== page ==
Friday, January 16, 2015

François Rabelais, Monk With a Dirty Mind, Died Seeking “The Great Perhaps”

A monk with a dirty mind, François Rabelais started his clerical life as a Franciscan friar, later became a Benedictine scholar of Greek, Latin, and philology, and finally quit monasticism to become a physician.

His lasting achievement, however, is the bawdy and satirical Gargantua and Pantagruel, a mock-heroic tale of the fantastic adventures of two giants. It is filled with satirical jabs at religion and social propriety, scatological jokes, and sexual innuendoes, and it was widely regarded as obscene and heretical--giving rise to the adjective Rabelaisian. Rabelais prudently thought it was a good idea to publish it initially under a pseudonym—Alcofribas Nasier—an anagram of his real name.

Rabelais was born around 1490 (nobody bothered to record exactly when) near Chinon in western France. His father was a vintner and innkeeper, inspiring young François with his lifelong appreciation of the restorative properties of wine. “There are more old drunkards than old physicians,” he wrote.

Unmarried, he led a nomadic existence, moving among several academic and medical jobs in Montpellier, Lyon, Metz, Turin, Rome, and Paris.  In Lyon (and possibly elsewhere) he fathered two children in an affair with a widow (whose name nobody bothered to record).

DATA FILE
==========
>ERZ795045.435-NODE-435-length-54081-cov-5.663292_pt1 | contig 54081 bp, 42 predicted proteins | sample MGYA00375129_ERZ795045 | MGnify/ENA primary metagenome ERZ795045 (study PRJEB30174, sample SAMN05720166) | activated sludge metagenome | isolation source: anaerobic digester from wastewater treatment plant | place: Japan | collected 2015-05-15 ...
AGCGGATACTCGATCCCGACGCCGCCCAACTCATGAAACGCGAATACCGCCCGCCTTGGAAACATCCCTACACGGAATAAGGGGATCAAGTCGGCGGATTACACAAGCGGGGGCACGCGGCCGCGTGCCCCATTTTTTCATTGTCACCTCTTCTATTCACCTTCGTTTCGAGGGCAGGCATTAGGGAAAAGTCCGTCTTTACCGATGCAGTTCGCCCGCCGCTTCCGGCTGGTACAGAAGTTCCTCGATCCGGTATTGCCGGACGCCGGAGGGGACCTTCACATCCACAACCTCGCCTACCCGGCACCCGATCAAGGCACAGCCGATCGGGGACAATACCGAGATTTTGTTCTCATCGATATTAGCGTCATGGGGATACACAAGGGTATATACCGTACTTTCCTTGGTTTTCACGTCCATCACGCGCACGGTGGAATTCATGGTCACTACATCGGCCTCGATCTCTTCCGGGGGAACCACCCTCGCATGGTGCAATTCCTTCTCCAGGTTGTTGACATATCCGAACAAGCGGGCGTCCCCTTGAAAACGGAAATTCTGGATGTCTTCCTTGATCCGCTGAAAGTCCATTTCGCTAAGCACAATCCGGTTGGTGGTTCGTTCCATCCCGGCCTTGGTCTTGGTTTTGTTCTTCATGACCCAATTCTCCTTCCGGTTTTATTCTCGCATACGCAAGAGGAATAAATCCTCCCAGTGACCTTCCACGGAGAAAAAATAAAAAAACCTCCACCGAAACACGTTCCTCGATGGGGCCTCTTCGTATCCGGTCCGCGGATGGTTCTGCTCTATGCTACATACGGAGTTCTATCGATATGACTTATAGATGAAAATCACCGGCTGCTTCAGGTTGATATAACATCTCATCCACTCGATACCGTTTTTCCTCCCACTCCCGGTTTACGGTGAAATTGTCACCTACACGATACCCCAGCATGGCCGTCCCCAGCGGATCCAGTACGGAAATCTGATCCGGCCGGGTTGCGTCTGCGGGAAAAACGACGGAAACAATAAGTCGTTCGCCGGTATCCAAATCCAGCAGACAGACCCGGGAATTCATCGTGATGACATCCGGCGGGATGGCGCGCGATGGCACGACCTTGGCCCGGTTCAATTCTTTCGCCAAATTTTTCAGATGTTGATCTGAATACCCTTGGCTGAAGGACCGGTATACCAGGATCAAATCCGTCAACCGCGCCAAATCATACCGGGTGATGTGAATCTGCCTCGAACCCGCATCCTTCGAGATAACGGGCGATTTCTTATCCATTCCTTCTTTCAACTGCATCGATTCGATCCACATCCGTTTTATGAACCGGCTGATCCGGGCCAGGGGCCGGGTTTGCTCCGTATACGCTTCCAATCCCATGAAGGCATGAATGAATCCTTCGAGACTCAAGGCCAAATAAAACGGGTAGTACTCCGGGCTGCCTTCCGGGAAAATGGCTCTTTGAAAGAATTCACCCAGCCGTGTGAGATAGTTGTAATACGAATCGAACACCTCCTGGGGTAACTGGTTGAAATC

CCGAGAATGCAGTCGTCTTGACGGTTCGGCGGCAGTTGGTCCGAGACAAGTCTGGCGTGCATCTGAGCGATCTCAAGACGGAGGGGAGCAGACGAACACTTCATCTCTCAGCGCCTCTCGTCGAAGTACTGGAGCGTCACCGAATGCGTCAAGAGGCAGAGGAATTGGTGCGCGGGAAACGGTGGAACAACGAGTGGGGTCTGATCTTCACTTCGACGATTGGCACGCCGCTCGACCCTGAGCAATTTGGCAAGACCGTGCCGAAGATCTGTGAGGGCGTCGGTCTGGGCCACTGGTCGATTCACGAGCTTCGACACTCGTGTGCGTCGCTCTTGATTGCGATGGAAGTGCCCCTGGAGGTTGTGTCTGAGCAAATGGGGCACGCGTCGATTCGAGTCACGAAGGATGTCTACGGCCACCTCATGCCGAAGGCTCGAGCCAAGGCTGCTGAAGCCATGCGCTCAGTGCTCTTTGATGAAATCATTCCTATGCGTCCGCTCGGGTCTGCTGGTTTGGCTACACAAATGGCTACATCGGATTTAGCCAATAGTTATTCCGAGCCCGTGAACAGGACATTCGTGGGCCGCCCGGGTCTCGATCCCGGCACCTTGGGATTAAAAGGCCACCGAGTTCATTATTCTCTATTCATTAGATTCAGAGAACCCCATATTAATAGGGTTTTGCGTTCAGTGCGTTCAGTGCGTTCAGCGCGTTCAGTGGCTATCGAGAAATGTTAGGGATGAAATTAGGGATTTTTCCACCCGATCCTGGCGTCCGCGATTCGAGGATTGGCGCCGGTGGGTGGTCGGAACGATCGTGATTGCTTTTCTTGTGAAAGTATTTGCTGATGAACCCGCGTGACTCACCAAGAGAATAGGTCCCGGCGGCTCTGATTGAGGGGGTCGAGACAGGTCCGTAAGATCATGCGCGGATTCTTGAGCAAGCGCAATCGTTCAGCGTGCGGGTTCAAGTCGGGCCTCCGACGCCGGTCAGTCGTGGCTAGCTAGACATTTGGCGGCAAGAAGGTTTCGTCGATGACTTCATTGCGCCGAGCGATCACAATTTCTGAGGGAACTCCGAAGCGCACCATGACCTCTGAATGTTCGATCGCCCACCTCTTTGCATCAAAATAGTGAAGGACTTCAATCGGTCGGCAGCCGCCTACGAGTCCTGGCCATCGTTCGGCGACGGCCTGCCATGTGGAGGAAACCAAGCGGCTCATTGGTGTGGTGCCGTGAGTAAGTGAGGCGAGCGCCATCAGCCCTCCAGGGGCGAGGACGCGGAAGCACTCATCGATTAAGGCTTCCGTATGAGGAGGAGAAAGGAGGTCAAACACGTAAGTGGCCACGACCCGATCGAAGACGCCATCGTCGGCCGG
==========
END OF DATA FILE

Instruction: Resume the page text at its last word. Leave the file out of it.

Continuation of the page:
Skirting the edge of heresy with his scandalous writings, Rabelais was protected from ecclesiastical censure by several high-ranking church officials who were his longtime friends. He offended not only Catholics but also Protestants and was roundly denounced by John Calvin. Although there is no reason to think that Rabelais did not remain a faithful Roman Catholic, it is clear that his views were deeply influenced by humanism and skepticism.

Rabelais died in Paris on April 9, 1553, in his mid-sixties, probably of a heart-related ailment. His will flippantly stated, “I have nothing and I owe a lot—the rest I leave to the poor.” Irreverent until the end, his last words reportedly were “Draw the curtain, the farce is played out.” Then, with his typical doubt-tinged faith in an afterlife, he added, “I go to seek the Great Perhaps.”

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